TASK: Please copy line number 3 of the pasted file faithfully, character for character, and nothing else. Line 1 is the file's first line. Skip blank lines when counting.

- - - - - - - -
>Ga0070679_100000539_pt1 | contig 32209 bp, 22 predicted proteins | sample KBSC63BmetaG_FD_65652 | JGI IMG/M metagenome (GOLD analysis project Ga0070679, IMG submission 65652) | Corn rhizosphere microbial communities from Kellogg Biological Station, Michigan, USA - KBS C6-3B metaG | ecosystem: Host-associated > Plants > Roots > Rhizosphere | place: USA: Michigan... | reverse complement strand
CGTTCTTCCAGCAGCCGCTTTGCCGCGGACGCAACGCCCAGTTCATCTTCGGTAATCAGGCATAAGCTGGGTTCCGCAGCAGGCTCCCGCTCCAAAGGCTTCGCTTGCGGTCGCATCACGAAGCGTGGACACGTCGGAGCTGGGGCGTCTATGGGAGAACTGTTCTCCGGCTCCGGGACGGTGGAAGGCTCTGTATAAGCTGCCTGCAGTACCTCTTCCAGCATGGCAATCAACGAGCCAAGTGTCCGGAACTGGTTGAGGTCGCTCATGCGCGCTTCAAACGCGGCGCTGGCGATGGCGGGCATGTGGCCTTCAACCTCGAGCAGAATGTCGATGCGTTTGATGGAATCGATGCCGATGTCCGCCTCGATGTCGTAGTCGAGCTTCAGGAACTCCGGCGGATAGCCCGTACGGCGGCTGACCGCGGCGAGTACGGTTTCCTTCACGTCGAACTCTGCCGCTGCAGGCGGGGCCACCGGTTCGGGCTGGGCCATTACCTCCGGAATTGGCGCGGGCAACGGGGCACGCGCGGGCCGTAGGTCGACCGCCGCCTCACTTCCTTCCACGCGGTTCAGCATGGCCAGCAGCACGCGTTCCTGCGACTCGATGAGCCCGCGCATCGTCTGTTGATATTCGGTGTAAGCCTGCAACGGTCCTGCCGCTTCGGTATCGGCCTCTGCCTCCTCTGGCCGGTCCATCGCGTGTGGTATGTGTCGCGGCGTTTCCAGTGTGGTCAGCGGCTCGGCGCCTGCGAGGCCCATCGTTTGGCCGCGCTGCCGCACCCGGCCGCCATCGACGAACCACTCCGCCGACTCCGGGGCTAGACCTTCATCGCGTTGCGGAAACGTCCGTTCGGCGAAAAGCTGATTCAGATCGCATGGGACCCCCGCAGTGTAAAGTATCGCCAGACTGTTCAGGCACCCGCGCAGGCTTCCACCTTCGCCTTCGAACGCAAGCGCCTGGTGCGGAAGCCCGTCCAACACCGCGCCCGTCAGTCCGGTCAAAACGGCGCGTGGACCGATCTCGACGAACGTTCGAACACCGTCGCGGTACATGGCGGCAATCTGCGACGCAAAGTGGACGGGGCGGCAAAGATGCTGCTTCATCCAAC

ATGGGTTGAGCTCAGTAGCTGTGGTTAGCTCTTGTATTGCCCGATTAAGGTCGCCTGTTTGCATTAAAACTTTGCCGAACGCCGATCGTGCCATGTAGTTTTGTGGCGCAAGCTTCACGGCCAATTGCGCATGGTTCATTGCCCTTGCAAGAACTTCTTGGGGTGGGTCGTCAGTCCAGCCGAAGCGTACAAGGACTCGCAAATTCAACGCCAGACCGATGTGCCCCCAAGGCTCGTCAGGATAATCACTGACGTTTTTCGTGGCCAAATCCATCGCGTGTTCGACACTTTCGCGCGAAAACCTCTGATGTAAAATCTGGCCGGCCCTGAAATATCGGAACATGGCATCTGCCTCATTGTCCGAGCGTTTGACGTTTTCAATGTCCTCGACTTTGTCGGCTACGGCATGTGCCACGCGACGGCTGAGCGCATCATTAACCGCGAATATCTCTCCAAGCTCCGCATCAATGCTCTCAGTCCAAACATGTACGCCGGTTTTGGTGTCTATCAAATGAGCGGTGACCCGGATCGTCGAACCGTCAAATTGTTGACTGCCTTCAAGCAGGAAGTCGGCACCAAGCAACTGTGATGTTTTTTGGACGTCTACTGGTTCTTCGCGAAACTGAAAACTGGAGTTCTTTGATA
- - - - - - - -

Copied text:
ATGGGTTGAGCTCAGTAGCTGTGGTTAGCTCTTGTATTGCCCGATTAAGGTCGCCTGTTTGCATTAAAACTTTGCCGAACGCCGATCGTGCCATGTAGTTTTGTGGCGCAAGCTTCACGGCCAATTGCGCATGGTTCATTGCCCTTGCAAGAACTTCTTGGGGTGGGTCGTCAGTCCAGCCGAAGCGTACAAGGACTCGCAAATTCAACGCCAGACCGATGTGCCCCCAAGGCTCGTCAGGATAATCACTGACGTTTTTCGTGGCCAAATCCATCGCGTGTTCGACACTTTCGCGCGAAAACCTCTGATGTAAAATCTGGCCGGCCCTGAAATATCGGAACATGGCATCTGCCTCATTGTCCGAGCGTTTGACGTTTTCAATGTCCTCGACTTTGTCGGCTACGGCATGTGCCACGCGACGGCTGAGCGCATCATTAACCGCGAATATCTCTCCAAGCTCCGCATCAATGCTCTCAGTCCAAACATGTACGCCGGTTTTGGTGTCTATCAAATGAGCGGTGACCCGGATCGTCGAACCGTCAAATTGTTGACTGCCTTCAAGCAGGAAGTCGGCACCAAGCAACTGTGATGTTTTTTGGACGTCTACTGGTTCTTCGCGAAACTGAAAACTGGAGTTCTTTGATA